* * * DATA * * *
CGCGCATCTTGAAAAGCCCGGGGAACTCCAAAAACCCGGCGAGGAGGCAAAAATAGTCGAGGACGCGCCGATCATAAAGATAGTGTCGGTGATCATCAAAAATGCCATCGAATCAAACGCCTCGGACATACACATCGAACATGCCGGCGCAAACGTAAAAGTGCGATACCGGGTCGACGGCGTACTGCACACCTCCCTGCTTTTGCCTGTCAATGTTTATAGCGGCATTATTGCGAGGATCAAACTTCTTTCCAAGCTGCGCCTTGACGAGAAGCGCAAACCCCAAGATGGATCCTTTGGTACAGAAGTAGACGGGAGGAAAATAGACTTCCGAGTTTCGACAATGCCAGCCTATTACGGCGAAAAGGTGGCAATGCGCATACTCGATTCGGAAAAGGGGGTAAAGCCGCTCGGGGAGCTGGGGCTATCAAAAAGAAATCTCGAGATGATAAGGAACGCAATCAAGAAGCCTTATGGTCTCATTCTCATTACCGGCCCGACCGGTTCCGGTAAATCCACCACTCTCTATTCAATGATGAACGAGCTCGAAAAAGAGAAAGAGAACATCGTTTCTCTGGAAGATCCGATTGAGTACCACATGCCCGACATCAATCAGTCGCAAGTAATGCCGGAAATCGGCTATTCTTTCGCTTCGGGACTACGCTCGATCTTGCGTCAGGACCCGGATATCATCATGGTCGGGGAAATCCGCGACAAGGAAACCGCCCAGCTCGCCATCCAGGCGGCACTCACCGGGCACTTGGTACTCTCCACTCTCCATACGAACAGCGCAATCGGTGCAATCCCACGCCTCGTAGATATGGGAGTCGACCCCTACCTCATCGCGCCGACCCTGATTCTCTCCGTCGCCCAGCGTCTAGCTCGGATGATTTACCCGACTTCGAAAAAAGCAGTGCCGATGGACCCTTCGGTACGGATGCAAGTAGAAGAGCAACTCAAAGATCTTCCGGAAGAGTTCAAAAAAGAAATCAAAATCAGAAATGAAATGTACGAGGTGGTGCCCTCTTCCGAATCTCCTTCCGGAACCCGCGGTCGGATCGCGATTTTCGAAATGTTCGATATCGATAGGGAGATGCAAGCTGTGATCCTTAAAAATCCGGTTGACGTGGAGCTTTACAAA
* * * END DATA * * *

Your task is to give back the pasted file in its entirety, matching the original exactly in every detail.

CGCGCATCTTGAAAAGCCCGGGGAACTCCAAAAACCCGGCGAGGAGGCAAAAATAGTCGAGGACGCGCCGATCATAAAGATAGTGTCGGTGATCATCAAAAATGCCATCGAATCAAACGCCTCGGACATACACATCGAACATGCCGGCGCAAACGTAAAAGTGCGATACCGGGTCGACGGCGTACTGCACACCTCCCTGCTTTTGCCTGTCAATGTTTATAGCGGCATTATTGCGAGGATCAAACTTCTTTCCAAGCTGCGCCTTGACGAGAAGCGCAAACCCCAAGATGGATCCTTTGGTACAGAAGTAGACGGGAGGAAAATAGACTTCCGAGTTTCGACAATGCCAGCCTATTACGGCGAAAAGGTGGCAATGCGCATACTCGATTCGGAAAAGGGGGTAAAGCCGCTCGGGGAGCTGGGGCTATCAAAAAGAAATCTCGAGATGATAAGGAACGCAATCAAGAAGCCTTATGGTCTCATTCTCATTACCGGCCCGACCGGTTCCGGTAAATCCACCACTCTCTATTCAATGATGAACGAGCTCGAAAAAGAGAAAGAGAACATCGTTTCTCTGGAAGATCCGATTGAGTACCACATGCCCGACATCAATCAGTCGCAAGTAATGCCGGAAATCGGCTATTCTTTCGCTTCGGGACTACGCTCGATCTTGCGTCAGGACCCGGATATCATCATGGTCGGGGAAATCCGCGACAAGGAAACCGCCCAGCTCGCCATCCAGGCGGCACTCACCGGGCACTTGGTACTCTCCACTCTCCATACGAACAGCGCAATCGGTGCAATCCCACGCCTCGTAGATATGGGAGTCGACCCCTACCTCATCGCGCCGACCCTGATTCTCTCCGTCGCCCAGCGTCTAGCTCGGATGATTTACCCGACTTCGAAAAAAGCAGTGCCGATGGACCCTTCGGTACGGATGCAAGTAGAAGAGCAACTCAAAGATCTTCCGGAAGAGTTCAAAAAAGAAATCAAAATCAGAAATGAAATGTACGAGGTGGTGCCCTCTTCCGAATCTCCTTCCGGAACCCGCGGTCGGATCGCGATTTTCGAAATGTTCGATATCGATAGGGAGATGCAAGCTGTGATCCTTAAAAATCCGGTTGACGTGGAGCTTTACAAA